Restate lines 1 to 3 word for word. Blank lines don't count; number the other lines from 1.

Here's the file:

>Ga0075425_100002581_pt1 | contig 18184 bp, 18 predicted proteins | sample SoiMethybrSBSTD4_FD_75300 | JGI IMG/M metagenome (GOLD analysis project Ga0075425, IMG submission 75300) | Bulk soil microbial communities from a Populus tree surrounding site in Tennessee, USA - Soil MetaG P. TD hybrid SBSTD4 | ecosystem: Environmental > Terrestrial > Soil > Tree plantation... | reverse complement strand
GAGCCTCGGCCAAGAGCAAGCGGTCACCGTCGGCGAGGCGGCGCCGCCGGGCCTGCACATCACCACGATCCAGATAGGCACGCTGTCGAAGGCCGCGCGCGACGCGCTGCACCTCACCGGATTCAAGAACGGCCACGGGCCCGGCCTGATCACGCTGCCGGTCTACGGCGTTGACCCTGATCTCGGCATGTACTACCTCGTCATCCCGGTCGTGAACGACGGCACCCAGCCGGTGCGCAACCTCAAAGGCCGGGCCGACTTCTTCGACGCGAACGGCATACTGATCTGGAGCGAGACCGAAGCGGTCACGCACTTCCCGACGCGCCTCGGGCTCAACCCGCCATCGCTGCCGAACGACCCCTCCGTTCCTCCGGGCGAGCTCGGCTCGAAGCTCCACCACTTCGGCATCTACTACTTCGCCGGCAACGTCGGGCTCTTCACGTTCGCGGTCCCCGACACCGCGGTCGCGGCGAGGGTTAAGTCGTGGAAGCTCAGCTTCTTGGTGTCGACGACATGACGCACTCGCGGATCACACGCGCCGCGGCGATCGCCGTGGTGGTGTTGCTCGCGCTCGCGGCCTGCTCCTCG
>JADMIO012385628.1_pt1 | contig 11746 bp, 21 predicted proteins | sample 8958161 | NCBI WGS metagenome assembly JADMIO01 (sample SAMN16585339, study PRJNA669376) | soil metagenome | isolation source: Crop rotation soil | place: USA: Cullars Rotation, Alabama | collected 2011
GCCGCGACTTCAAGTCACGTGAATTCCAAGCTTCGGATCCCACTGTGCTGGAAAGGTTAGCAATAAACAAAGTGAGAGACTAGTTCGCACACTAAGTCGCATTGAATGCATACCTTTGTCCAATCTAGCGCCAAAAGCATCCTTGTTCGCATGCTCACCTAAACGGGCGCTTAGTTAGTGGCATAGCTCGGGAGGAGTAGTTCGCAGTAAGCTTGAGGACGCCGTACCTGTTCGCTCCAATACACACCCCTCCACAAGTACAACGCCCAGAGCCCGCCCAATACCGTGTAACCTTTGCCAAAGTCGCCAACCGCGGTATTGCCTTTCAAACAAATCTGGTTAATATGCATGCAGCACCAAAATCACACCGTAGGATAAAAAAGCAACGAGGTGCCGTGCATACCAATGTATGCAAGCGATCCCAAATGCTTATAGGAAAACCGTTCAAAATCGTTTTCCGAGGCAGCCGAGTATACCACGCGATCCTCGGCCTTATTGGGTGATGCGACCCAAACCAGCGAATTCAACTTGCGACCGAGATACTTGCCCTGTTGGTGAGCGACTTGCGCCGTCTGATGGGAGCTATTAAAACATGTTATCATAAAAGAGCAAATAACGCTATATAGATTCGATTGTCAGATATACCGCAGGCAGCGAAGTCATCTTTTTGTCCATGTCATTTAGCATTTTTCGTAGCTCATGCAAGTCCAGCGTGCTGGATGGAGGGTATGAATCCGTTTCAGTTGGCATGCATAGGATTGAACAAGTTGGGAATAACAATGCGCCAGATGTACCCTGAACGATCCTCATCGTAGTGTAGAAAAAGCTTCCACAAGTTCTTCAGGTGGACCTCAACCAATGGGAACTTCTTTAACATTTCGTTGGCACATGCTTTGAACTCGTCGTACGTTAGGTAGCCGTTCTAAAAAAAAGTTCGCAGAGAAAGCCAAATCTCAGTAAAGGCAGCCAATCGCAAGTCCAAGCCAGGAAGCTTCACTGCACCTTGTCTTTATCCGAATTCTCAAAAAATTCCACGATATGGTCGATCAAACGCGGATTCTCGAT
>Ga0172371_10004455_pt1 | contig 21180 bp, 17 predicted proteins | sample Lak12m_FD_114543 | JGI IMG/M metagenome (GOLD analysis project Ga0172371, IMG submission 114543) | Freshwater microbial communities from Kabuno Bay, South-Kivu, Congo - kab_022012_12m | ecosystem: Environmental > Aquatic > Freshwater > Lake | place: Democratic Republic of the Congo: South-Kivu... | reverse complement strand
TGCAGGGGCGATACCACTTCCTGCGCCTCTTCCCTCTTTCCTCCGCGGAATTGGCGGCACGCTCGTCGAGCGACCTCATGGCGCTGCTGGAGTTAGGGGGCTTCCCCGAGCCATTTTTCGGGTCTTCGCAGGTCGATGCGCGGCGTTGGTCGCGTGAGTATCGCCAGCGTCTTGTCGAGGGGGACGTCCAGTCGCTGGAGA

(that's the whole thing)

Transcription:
>Ga0075425_100002581_pt1 | contig 18184 bp, 18 predicted proteins | sample SoiMethybrSBSTD4_FD_75300 | JGI IMG/M metagenome (GOLD analysis project Ga0075425, IMG submission 75300) | Bulk soil microbial communities from a Populus tree surrounding site in Tennessee, USA - Soil MetaG P. TD hybrid SBSTD4 | ecosystem: Environmental > Terrestrial > Soil > Tree plantation... | reverse complement strand
GAGCCTCGGCCAAGAGCAAGCGGTCACCGTCGGCGAGGCGGCGCCGCCGGGCCTGCACATCACCACGATCCAGATAGGCACGCTGTCGAAGGCCGCGCGCGACGCGCTGCACCTCACCGGATTCAAGAACGGCCACGGGCCCGGCCTGATCACGCTGCCGGTCTACGGCGTTGACCCTGATCTCGGCATGTACTACCTCGTCATCCCGGTCGTGAACGACGGCACCCAGCCGGTGCGCAACCTCAAAGGCCGGGCCGACTTCTTCGACGCGAACGGCATACTGATCTGGAGCGAGACCGAAGCGGTCACGCACTTCCCGACGCGCCTCGGGCTCAACCCGCCATCGCTGCCGAACGACCCCTCCGTTCCTCCGGGCGAGCTCGGCTCGAAGCTCCACCACTTCGGCATCTACTACTTCGCCGGCAACGTCGGGCTCTTCACGTTCGCGGTCCCCGACACCGCGGTCGCGGCGAGGGTTAAGTCGTGGAAGCTCAGCTTCTTGGTGTCGACGACATGACGCACTCGCGGATCACACGCGCCGCGGCGATCGCCGTGGTGGTGTTGCTCGCGCTCGCGGCCTGCTCCTCG
>JADMIO012385628.1_pt1 | contig 11746 bp, 21 predicted proteins | sample 8958161 | NCBI WGS metagenome assembly JADMIO01 (sample SAMN16585339, study PRJNA669376) | soil metagenome | isolation source: Crop rotation soil | place: USA: Cullars Rotation, Alabama | collected 2011